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Review of Tamil movie Nadigaiyar Thilagam
Actress Savitri ruled the roost in the Tamil and Telugu movie industries during the 50s and 60s. Known for her beauty and formidable histrionics, Savitri was a child of destiny.

Destiny played a large role in her life which began in an obscure village in Guntur district which was part of the Madras presidency during the year of her birth, 1936. It took her to Madras at the age of 12 seeking a career in films but it was only in 1951 that fortune finally smiled on her in the form of a second heroine role in the film, Pelli Chesi Choodu.

Directors were quick to notice the spark in the winsome young girl and as producers began to beat a path to her door, the girl from Guntur began her journey to fame and stardom in the south Indian film industry where she would reign supreme for more than a decade. During this period she also married Gemini Ganesan who began as a casting director in films and went on to become a popular actor himself. In fact, it was GG's photograph of Savitri which caught the interest of a director and led to her first offer in films.

Nag Ashwin's bilingual, Nadigaiyar Thilagam/Mahanati is a loving tribute to Savitri who won hearts not only with her acting skills but also her boundless generosity. Keerthi Suresh is an apt choice to play the actress and brings her to life in a way even Savitri would approve of. Dulquar Salman shines as Gemini Ganesan, the charming actor who could sweep women off his feet effortlessly and was known for his multiple marriages and offspring. The film focuses on Savitri, tracing the trajectory of her eventful life which climbs steadily upwards before eventually spiralling into an all too familiar descent into obscurity and poverty. Death finally claimed her in 1981, after a 19-month-long battle, as she lay in a coma, probably brought on by her insulin dependency. She was just 45 years old.

Whether it is as the innocent and star-struck 12-year-old, the young heroine madly in love with her dashing co-star, or as the successful actress slipping with ease into a life of privilege and luxury and then as a betrayed woman, seething with anger and self-pity, drowning her sorrows in alcohol, Keerthi amazes us. That this young actress, only a few films old, could carry off such a weighty role with such aplomb augurs well for her future in films.

No doubt, GG's philandering and their break-up played a significant role in Savitri's downfall. But it is clear that she chose GG knowing his weakness for women, hoping perhaps that her love would change him. But the director does not paint GG as an outright villain. The scene where GG jumps on top of a tram to announce his marriage to Savitri after overhearing people gossip about their affair, shows his sensitivity to her feelings.

There is also a scene where he turns up at her house and announces to the media that he has hired a nurse to care for her. The film does not dwell on the complicated equations between the three important women in his life and how they negotiated the minefield of domestic relations. Though GG is shown as supporting Savitri in her career, there are moments of disquiet when he realizes that his wife, younger to him by many years, has upstaged him career-wise.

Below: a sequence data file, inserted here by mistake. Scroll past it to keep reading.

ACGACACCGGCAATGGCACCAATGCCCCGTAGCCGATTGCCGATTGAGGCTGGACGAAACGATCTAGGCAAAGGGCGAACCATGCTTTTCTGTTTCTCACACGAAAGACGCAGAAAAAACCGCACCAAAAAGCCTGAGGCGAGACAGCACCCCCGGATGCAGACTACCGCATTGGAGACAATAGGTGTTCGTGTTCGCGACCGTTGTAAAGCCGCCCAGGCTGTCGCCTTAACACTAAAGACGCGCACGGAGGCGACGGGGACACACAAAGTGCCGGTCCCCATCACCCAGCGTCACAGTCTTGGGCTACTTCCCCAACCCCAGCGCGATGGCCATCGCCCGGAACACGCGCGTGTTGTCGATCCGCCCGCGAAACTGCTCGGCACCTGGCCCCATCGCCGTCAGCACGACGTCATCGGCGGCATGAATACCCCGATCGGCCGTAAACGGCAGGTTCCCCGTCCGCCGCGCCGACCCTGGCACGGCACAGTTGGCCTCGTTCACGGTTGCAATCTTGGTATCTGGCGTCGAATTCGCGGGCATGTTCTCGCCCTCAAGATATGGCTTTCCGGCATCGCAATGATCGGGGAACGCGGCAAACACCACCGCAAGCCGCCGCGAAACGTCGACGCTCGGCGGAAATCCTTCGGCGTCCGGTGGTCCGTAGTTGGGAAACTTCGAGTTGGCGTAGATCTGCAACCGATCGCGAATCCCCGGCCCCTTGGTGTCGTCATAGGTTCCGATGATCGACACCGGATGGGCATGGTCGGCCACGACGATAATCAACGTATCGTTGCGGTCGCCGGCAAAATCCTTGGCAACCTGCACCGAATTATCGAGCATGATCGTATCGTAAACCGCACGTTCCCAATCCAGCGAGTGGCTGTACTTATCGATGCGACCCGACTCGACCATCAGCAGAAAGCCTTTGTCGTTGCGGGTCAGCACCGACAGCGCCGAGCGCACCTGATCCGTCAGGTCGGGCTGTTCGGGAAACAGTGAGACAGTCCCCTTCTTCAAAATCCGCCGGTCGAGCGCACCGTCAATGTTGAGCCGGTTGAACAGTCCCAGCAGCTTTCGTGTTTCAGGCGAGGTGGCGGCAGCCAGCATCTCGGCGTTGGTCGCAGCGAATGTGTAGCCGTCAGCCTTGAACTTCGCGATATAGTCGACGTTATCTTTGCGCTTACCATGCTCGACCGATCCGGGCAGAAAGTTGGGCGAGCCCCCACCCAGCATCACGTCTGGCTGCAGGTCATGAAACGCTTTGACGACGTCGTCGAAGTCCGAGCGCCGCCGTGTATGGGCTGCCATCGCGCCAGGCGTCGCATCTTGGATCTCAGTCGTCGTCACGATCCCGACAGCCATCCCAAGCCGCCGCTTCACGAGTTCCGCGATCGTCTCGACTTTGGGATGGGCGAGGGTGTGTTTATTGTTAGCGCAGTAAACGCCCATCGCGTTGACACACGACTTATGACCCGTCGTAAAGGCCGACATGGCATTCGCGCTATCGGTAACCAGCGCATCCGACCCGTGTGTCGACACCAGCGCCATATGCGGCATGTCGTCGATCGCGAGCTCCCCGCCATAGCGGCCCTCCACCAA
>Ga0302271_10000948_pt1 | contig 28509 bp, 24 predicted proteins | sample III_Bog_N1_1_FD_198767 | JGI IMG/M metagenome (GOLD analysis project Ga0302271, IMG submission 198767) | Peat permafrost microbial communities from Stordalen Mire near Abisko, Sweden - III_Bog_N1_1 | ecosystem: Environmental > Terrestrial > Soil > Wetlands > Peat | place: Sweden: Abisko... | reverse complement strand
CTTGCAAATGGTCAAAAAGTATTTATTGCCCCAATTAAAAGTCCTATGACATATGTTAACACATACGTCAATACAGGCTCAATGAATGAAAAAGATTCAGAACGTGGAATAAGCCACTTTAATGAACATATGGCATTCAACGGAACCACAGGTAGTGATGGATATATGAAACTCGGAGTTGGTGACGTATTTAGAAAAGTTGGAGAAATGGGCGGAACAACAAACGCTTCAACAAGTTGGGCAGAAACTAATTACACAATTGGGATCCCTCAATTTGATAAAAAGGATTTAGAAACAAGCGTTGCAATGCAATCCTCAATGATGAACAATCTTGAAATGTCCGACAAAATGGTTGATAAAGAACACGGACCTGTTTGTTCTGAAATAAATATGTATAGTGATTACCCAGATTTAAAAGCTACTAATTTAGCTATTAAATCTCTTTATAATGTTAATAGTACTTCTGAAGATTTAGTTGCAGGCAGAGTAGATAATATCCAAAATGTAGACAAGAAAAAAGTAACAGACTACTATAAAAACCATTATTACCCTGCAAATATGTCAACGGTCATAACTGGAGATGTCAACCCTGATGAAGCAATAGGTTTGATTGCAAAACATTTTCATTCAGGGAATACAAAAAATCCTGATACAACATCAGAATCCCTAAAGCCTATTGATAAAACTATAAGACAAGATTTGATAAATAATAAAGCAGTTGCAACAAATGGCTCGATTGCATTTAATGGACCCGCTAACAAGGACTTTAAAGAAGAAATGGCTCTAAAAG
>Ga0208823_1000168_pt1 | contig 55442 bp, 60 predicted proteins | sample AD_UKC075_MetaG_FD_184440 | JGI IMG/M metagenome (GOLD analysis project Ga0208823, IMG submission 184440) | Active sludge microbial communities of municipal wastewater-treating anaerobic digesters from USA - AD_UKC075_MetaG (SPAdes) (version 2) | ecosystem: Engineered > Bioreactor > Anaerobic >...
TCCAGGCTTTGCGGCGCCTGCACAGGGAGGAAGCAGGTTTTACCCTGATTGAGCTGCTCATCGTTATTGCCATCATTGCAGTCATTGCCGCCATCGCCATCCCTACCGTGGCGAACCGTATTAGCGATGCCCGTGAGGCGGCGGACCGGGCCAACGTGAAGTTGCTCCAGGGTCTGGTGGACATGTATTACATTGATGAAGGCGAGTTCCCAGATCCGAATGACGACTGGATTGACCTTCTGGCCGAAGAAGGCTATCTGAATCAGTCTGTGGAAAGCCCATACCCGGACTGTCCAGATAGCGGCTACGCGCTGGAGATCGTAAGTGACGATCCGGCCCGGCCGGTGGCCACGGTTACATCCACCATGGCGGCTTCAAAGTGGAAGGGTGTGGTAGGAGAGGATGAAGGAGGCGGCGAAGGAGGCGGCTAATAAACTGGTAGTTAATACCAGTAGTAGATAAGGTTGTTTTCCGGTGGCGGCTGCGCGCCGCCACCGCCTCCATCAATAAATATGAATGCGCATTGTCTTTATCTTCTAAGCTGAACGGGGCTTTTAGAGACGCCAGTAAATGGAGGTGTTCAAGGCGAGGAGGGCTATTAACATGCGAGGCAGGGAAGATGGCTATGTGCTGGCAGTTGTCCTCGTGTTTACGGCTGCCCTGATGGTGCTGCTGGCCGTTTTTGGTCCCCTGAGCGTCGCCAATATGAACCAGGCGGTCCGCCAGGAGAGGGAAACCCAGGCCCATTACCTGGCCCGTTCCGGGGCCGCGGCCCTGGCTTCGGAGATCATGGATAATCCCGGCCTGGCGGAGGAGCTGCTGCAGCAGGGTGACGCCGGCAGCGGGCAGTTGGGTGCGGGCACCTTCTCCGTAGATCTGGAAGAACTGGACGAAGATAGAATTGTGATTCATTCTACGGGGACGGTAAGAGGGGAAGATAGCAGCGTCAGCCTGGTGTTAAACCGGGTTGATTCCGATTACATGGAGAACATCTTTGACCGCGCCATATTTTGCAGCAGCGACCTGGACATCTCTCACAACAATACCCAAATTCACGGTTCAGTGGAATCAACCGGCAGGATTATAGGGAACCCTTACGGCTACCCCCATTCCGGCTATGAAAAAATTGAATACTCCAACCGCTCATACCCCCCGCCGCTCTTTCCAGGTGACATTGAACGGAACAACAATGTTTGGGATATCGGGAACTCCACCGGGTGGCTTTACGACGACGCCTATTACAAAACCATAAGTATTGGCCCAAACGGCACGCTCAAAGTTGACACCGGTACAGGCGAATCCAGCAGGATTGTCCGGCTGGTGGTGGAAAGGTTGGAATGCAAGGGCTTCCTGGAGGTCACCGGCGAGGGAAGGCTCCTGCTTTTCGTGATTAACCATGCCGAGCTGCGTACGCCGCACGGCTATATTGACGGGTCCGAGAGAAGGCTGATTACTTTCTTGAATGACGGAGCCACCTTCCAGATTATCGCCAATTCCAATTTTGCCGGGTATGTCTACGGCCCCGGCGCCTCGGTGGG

Generous to a fault, Savitri was known to help people even if some of them were intent on parting her from her hard-earned money. She also burnt her fingers producing some films which bombed at the box office and this led to mounting debts which were further compounded by frequent run-ins with the tax men. With no capable person to guide her (she had fallen out with her uncle after her marriage to GG), there was no one to protect her from the human vultures who constantly hovered around her. At the end of her life, she was living in a small, non-descript house, doing small roles.

Samantha plays the role of a journalist who is assigned to cover the story when Savitri goes into a coma. The movie is about her journey too, a young girl trying to find her voice not just as a writer but as a woman who wants to make her own choices in life, be it a career or husband. Savitri's choices may not always have been right but as a woman she had agency, thanks to her talent and the opportunities she was blessed with.

The songs enhance the film's appeal. Each song corresponds to a particular period of Savitri's life. They evoke the era that Savitri was part of and capture the different moods beautifully. The romantic Mouna mazhayile, the haunting Iruthiyil enna enjum, the classical Thanthaay, the triumphant Mahaanati... Mickey J. Meyer has created a superb soundtrack that will linger in our minds long after the movie has departed from theatres.

Every year, thousands of starry eyed youngsters flock to the big cities to try their luck in films. Some make it, some fall by the wayside. The world of movies is powered by dreams, the dreams of those who hunger for fame, money, and that elusive thing called love. But even as they come true, dreams have a way of turning into dust. Mahaanati Savitri's life was no exception to this rule. For those who loved Savitri the actor, and for those who loved Savitri, the trusting and compassionate human person, Nadigaiyar Thilagam/Mahaanati is an engrossing watch.

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